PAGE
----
The countryside of Segovia, you should know, is a magnificent patchwork of rolling luscious green velvet, of sporadic farms—this countryside so treasured and preserved in this part of Spain by the strict limits of towns and their definitive borders. What the eye sees eventually is a 2500-year-old Roman aqueduct, the medieval Cathedral, the town, Segovia, set like a Castilian Sorolla dreamscape, only more beautiful if that is possible. I ponder: how fortunate I am to see this miracle from above within the context of all it surveys. It speaks to us: herd dogs look up and bark in annoyance at our noisy passing; a farmer tending his fields looks up and waves us along. No vertigo today, folks…
We bumped along three or four times upon landing, and no, I did not fly out of the basket, but there were a few startled oohs and ahhs. The ground crew has set up a lovely lunch of serrano and cheeses and bread and champagne.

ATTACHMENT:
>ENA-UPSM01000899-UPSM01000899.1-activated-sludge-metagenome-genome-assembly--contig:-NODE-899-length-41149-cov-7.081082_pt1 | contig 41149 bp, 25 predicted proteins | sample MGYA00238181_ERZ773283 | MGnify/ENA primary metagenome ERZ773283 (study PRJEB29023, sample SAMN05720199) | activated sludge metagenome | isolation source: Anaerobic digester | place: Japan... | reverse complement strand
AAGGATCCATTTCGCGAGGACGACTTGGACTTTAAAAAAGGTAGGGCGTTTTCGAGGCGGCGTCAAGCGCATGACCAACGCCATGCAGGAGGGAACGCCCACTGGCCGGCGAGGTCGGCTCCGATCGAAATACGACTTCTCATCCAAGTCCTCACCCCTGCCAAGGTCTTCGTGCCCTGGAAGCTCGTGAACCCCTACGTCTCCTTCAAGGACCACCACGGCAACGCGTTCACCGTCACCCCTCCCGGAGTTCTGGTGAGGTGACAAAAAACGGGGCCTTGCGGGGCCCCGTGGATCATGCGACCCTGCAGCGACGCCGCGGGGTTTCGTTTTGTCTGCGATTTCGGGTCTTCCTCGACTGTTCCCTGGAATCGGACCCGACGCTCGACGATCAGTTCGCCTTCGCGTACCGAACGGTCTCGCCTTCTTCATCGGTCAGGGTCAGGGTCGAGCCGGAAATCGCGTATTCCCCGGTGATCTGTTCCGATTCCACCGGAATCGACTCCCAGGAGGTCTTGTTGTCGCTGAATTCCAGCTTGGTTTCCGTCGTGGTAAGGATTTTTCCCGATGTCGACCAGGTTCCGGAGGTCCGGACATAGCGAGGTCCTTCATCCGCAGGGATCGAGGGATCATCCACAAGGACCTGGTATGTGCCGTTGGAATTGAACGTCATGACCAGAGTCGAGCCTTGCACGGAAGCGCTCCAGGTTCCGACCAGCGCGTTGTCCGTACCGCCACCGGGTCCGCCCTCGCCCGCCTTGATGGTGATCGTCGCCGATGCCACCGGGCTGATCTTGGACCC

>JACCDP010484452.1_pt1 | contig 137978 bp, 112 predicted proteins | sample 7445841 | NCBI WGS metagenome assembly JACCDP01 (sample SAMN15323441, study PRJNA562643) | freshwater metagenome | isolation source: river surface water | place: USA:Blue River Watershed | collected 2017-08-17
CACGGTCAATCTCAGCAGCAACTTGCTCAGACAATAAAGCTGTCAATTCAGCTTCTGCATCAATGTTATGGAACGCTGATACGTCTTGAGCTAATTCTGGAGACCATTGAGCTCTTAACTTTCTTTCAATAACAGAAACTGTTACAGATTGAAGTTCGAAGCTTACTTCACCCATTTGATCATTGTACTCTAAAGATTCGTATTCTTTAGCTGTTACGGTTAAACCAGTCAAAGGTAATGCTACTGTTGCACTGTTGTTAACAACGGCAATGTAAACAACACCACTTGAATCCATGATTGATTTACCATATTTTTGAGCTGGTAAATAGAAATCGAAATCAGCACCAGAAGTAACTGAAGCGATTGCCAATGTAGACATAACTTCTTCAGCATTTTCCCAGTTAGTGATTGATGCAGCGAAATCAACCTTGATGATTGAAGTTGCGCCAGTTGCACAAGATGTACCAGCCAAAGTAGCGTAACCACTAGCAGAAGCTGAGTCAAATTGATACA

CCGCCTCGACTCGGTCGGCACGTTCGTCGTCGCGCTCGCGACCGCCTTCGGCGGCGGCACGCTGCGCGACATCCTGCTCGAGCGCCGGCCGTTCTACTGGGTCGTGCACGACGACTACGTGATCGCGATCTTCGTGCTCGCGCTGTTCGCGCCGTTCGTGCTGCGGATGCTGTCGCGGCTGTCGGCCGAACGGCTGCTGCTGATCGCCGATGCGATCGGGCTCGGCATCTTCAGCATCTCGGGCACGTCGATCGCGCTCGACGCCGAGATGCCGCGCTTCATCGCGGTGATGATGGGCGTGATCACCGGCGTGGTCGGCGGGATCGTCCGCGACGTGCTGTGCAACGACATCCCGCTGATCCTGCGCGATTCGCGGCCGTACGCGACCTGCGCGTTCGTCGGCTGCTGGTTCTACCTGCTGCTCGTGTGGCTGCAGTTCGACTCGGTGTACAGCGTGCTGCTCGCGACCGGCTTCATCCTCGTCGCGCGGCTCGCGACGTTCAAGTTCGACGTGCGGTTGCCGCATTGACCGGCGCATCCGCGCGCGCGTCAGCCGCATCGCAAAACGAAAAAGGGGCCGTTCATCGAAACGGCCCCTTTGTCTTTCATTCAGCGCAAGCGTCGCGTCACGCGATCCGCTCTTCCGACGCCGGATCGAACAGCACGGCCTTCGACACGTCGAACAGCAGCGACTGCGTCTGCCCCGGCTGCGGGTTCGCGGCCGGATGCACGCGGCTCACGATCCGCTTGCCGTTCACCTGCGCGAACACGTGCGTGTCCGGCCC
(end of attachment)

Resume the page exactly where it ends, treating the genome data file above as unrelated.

We each are awarded our Diploma de Vuelo, with our name on it. Mine will get framed on a wall in a room reserved for such precious momentos. God, I love Spain! Photos: S. Flynn
Saffron Flynn is in no way a stranger to the publishing scene. She has worked as editor, senior copywriter and news and feature journalist for major dailies in the United States. She taught creative writing at Stroudsberg University, PA, and was a Spanish Language Film Acquisitions Coordinator for Films for the Humanities and Sciences, Princeton, NJ.
For her Ruins she was awarded a First Honorable Mention from Quincy Writers Guild.
Ms Flynn now divides her time between the art community of New Hope, Pennsylvania, and Southern Spain — when she isn’t somewhere else, of course, as she travels extensively.
Texts, prints, photos and other illustrative materials depicted in GUIDEPOST have been either contributed by the authors of each published work or, to the Magazine’s good-faith knowledge, are in the public domain or otherwise benefit from the allowances of Articles 9(2), 10, 10(bis), and applicable others of the Berne Convention for the Protection of literary and artistic works.